Melted Fuel Debris Possibly Located at the Fukushima Daiichi Nuclear Plant

Remotely operated camera sighted suspicious rubble beneath the damaged No. 2 reactor, raising decommissioning progress hopes

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Images of a dark mass of rubble under the crippled Fukushima Daiichi nuclear power plant could offer clues to the whereabouts of melted nuclear fuel.
Photo: TEPCO

An ongoing operation to learn more about the melted nuclear fuel at the crippled Fukushima Daiichi nuclear plant in Japan may have helped the decommissioning project—estimated to take up to 40 years—reach an important milestone.

Tokyo Electric Power Company (TEPCO), the plant operator, said on Monday 30 January that a complicated maneuver employing a 10.5-meter-long telescopic rod with a pan-tilt camera attached has yielded images of a dark mass of rubble inside the containment vessel and under the reactor vessel that houses the nuclear fuel. The images are now being analyzed in an effort to ascertain what the material might be.

“If the mass captured on camera is melted nuclear fuel, it would be a big step in helping the decommissioning work,” Yoshiyuki Ishizaki, executive vice president of TEPCO, said on 30 January, following the discovery.

Should the presence of nuclear fuel be confirmed, nuclear engineers could then work up a strategy for removing the highly radioactive rubble. However, if the material proves to be part of the damaged pressure vessel, or remains of cables or pipes, then more robot-aided searches of the surrounding area—including the concrete base supporting the containment vessel—will be required.

The rubble was found at the end of an access rail and on the adjoining platform located under the pressure vessel that, during normal reactor operation, is used to inspect the Control Rod Drive (CDR) assembly.  The assembly helps control the fission rate of the reactor’s fuel rods. TEPCO says the CRD assembly and cables remained in their original locations.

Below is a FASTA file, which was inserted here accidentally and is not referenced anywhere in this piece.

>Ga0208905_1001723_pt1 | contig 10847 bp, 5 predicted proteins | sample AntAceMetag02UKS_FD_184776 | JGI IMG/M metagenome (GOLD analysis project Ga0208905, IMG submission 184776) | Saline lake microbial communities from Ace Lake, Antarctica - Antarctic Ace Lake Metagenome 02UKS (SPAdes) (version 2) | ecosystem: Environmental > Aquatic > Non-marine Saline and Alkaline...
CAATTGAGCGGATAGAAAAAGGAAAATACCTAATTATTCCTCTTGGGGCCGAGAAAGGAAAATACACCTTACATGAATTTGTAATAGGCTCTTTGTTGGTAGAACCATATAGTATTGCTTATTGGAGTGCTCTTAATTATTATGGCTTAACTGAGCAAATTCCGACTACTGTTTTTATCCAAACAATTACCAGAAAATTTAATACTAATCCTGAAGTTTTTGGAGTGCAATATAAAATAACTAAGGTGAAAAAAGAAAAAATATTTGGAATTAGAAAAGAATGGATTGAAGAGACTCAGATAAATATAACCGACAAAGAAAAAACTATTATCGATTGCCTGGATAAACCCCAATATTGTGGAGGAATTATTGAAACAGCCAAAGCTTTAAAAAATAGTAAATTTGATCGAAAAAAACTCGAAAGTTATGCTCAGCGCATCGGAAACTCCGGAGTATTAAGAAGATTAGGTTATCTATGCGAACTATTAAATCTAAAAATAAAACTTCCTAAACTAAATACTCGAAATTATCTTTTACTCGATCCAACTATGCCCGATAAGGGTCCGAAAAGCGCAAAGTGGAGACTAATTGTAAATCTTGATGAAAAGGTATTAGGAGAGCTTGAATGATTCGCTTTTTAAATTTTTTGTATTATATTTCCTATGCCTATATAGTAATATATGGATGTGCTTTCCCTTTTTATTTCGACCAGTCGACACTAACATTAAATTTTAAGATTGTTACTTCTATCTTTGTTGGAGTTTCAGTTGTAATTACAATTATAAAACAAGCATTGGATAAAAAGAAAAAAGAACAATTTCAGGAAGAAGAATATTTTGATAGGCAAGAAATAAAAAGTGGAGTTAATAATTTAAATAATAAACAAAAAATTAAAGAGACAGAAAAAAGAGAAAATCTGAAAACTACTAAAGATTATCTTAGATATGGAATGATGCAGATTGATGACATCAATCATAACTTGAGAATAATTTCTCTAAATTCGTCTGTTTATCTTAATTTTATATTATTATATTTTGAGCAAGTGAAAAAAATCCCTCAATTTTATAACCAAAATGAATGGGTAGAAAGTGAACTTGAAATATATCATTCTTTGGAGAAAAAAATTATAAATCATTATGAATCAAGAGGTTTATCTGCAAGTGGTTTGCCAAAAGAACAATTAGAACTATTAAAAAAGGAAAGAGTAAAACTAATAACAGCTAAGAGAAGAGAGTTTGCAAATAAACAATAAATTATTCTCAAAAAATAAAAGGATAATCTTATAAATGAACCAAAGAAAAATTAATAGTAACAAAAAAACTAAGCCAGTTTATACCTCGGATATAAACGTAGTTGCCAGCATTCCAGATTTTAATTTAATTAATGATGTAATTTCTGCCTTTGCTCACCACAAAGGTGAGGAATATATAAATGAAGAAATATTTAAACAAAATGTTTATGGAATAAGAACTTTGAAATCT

Close-up images of the rubble show black globs of material covering part of the grating making up the platform, with areas of the grating dissolved and warped. Monday’s inspection is the first to find signs of this kind of damage. Last April’s 360-degree inspection of the No. 1 containment vessel, using two snake robots, showed no signs of melted fuel.

TEPCO had planned to send a scorpion robot into the No. 2 containment vessel next month to conduct further inspections. Monday’s inspection by remote camera was a precursor to that operation. However, a TEPCO official told IEEE Spectrum that obstacles had been discovered that may prevent the use of the scorpion bot. The official added that more analysis of the images is necessary before engineers can decide what type of robot will be used.

Meltdowns similar to what occurred in the  No. 2 Reactor happened in Reactors 1 and 3 after a tsunami resulting from a March 2011 earthquake knocked out the plant’s safety features. The No. 4 Reactor, which was off-line and undergoing an inspection at the time, did not suffer the same fate. Though the building housing the spent fuel rods was badly damaged by a hydrogen explosion, TEPCO has since managed to remove all the rods from the pool.

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This photograph shows a car with the words “We Drive Solar” on the door, connected to a charging station. A windmill can be seen in the background.

The Dutch city of Utrecht is embracing vehicle-to-grid technology, an example of which is shown here—an EV connected to a bidirectional charger. The historic Rijn en Zon windmill provides a fitting background for this scene.

We Drive Solar

Hundreds of charging stations for electric vehicles dot Utrecht’s urban landscape in the Netherlands like little electric mushrooms. Unlike those you may have grown accustomed to seeing, many of these stations don’t just charge electric cars—they can also send power from vehicle batteries to the local utility grid for use by homes and businesses.

Debates over the feasibility and value of such vehicle-to-grid technology go back decades. Those arguments are not yet settled. But big automakers like Volkswagen, Nissan, and Hyundai have moved to produce the kinds of cars that can use such bidirectional chargers—alongside similar vehicle-to-home technology, whereby your car can power your house, say, during a blackout, as promoted by Ford with its new F-150 Lightning. Given the rapid uptake of electric vehicles, many people are thinking hard about how to make the best use of all that rolling battery power.

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